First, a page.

4. Let someone know where you are going and a bit about who you are meeting. My friends Mini and Adam received countless texts that read something like, “Pita Jungle, Bob, Match, blond, 7 pm, 1st date. Wish me luck!”
  5. Don’t ever leave your purse at the table.

The second guy made it to a fourth date. He was handsome, polite and while shy — seemed to have great social skills. Oh, how little I knew. We met for lunch and again for dinner. I was really enjoying getting to know him. Finally, I offered to cook him dinner and he came over for Mexican food and margaritas. I’d soon regret that tequila. As I cleaned up the dishes, he went to his car for something he brought me. The gift was actually a sex questionnaire (sextionnaire?) — and a lengthy one at that. Unemotional, as though he were and anthropologist interviewing a member of some newly discovered Amazonian tribe, he patiently and methodically started down his list that included inviting devices and other individuals into a bedroom he would never, ever see.

It is a little more difficult to escape a date when he is sitting on your couch. It took a bit of effort, but I got him out of my house, locked the doors and thanked God. This nut job would contact me months after finding my blog — convinced I was sending him secret messages through my posts.

The knitting posts had nothing to do with how much “I wanted to be tied up,” you weirdo. Sometimes a baby sweater is just a baby sweater.

 

 

 

Chapter 2: The Smitten Nerd

best coffee in Flag

When I was 17, I wanted to be the prom queen. Instead, I was the girl who beat the football player in a spirit week Twinkies eating contest.

I haven’t eaten one since, nor gained more feminine grace. I’m not an ogre, but I have literally tripped over my own feet, more than once.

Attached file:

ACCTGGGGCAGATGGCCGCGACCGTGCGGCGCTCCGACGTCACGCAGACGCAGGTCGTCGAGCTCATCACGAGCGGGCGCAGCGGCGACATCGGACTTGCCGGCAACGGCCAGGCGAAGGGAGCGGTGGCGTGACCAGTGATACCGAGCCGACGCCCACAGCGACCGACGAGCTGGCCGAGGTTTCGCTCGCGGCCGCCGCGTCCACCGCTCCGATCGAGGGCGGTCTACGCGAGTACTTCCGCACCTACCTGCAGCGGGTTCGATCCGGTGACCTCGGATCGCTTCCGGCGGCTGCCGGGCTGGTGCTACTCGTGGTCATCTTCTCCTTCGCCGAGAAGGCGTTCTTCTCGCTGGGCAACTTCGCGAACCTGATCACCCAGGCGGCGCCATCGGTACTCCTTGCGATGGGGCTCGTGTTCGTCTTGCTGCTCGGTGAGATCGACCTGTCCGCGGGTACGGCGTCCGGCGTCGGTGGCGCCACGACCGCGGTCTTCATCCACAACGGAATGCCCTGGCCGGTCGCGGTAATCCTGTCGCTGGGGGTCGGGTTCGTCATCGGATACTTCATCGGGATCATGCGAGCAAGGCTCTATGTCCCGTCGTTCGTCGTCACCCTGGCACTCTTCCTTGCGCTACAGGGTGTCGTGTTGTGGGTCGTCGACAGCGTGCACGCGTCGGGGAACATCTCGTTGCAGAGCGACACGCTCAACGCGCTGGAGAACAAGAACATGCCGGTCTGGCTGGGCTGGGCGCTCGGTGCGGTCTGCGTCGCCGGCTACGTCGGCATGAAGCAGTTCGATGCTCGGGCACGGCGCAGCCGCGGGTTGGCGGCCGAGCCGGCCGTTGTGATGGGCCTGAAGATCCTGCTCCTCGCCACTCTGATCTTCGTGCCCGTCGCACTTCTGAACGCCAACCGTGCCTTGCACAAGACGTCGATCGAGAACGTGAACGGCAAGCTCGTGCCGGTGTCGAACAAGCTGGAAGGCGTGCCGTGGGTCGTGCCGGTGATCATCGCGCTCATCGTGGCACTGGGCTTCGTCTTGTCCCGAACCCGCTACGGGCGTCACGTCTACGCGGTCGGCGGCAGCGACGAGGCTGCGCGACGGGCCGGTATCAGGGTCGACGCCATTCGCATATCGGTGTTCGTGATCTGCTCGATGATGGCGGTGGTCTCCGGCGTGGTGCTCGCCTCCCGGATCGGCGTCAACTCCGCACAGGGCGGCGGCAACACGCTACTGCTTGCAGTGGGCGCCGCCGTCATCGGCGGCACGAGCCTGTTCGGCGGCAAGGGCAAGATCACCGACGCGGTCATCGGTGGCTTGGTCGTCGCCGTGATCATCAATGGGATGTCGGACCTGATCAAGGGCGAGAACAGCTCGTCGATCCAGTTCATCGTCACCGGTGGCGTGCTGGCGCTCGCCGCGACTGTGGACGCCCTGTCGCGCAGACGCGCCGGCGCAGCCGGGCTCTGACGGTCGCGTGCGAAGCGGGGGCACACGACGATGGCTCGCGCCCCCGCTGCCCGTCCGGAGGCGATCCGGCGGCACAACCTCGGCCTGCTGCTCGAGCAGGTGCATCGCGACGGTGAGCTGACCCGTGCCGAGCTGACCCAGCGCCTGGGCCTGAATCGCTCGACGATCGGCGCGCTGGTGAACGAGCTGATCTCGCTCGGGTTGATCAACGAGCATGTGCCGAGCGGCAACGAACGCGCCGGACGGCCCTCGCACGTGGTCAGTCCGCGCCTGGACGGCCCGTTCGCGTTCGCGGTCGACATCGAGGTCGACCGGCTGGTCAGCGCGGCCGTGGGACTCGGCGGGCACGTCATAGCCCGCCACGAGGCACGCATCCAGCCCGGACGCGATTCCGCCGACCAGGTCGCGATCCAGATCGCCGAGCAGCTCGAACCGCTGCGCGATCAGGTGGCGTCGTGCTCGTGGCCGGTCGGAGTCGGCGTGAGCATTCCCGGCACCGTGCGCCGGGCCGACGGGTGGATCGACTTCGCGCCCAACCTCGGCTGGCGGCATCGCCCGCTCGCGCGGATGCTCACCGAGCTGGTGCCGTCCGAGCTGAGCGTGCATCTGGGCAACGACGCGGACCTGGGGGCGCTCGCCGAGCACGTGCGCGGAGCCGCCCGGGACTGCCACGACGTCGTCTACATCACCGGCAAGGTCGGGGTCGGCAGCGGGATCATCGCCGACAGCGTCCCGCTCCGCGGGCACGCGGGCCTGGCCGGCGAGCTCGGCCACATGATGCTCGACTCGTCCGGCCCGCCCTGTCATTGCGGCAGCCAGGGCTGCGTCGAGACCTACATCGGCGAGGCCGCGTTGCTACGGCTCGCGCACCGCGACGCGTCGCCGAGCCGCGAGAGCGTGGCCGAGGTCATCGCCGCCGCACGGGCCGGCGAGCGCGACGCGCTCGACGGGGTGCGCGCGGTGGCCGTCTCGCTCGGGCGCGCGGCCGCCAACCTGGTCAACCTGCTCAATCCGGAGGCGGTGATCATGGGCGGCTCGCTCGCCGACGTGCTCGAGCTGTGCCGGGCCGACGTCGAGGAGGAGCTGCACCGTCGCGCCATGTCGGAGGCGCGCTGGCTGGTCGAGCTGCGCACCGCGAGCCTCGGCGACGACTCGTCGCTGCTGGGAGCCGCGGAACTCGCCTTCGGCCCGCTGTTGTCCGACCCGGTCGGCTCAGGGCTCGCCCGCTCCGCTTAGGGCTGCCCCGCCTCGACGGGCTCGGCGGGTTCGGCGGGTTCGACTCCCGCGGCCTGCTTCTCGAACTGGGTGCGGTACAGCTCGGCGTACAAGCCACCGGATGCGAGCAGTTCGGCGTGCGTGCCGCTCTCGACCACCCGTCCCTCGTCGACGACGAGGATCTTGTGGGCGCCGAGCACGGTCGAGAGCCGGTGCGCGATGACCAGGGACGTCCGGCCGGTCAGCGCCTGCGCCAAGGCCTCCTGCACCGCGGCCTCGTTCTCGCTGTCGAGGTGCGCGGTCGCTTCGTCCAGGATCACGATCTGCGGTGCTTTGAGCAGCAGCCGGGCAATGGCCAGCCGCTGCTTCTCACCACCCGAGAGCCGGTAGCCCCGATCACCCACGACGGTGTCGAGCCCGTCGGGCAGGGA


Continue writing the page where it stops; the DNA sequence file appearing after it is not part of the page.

In college, a press release came across my desk at the newspaper for a statewide scholarship contest that was actually a beauty pageant. The Miss Fiesta Bowl pageant required essays, interviews and some sort of talent. My essay, to everyone’s surprise, was selected for the interview process. (I was going to college on pennies and fumes; there was no room for feminist discourse on the competition until I was unjustly overlooked for a (far) prettier, more accomplished and better spoken candidate. And then! Well, beauty pageants are sexist drivel!)

The best part of this experience was finding my childhood best friend that night for dinner. I’d driven down from Flagstaff, as she had driven up from Tucson. After a movie and catching up on her parents’ couch, I said, “Can I tell you a secret?”

Her eyes grew wide. Was there anything better than a shared secret between friends who hadn’t caught up in a few months?

She nodded.

“I came to Phoenix this weekend to be interviewed for the Miss Fiesta Bowl pageant.” I said it so softly, and embarrassed, she leaned in with even wider eyes.

Without missing a beat, in the same tone she whispered back. “Me too.”

We both howled with laughter and then compared notes of the Scandinavian supermodels in the interview pool who without a doubt had us beat.

We both secretly wanted to be the prettiest girl in town, with the dumb crown on her head and the scholarship money in her pocket. We were none on these things yet unsurprisingly, still love to remind each other of this story when egos get a bit too big.

Rebecca, as long as I can remember, had a steady stream of boyfriends. There were always boys interested in her. Boys at church. Boys at high school. And definitely boys in college. She had her pick of the pack for school dances and had a certain way about her to know how to manage all the attention. She was one of those girls in high school with the basket of dried roses. She’d been given so many roses, she need a BASKET to hold them in.

Sometimes she even had the nerve to turn them down!

I avoided this kind of attention at all costs. I would have much rather walked across a mosquito-rich football field wearing a bikini than have any sort of emotional conversation with a boy in high school. Or college.

(Come to think of it, walking across that football field in a bikini may have started a conversation or two.)